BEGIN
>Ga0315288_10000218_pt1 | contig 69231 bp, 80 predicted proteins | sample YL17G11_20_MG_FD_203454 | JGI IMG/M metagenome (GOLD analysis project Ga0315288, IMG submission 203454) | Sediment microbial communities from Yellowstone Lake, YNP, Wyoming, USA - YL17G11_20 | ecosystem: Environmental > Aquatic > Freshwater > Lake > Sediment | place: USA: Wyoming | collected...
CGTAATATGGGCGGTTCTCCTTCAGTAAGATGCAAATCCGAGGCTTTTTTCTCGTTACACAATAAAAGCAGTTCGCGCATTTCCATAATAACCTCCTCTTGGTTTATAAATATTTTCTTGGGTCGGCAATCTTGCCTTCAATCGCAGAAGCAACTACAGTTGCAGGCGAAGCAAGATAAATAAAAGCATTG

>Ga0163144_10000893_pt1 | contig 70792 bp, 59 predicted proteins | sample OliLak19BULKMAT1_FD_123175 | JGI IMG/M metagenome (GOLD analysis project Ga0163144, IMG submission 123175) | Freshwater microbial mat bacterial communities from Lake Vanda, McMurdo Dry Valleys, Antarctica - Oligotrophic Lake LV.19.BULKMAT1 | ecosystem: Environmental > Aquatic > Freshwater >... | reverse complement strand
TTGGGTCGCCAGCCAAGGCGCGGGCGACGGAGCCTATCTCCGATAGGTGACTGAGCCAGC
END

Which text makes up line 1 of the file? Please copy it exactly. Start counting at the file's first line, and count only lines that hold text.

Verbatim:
>Ga0315288_10000218_pt1 | contig 69231 bp, 80 predicted proteins | sample YL17G11_20_MG_FD_203454 | JGI IMG/M metagenome (GOLD analysis project Ga0315288, IMG submission 203454) | Sediment microbial communities from Yellowstone Lake, YNP, Wyoming, USA - YL17G11_20 | ecosystem: Environmental > Aquatic > Freshwater > Lake > Sediment | place: USA: Wyoming | collected...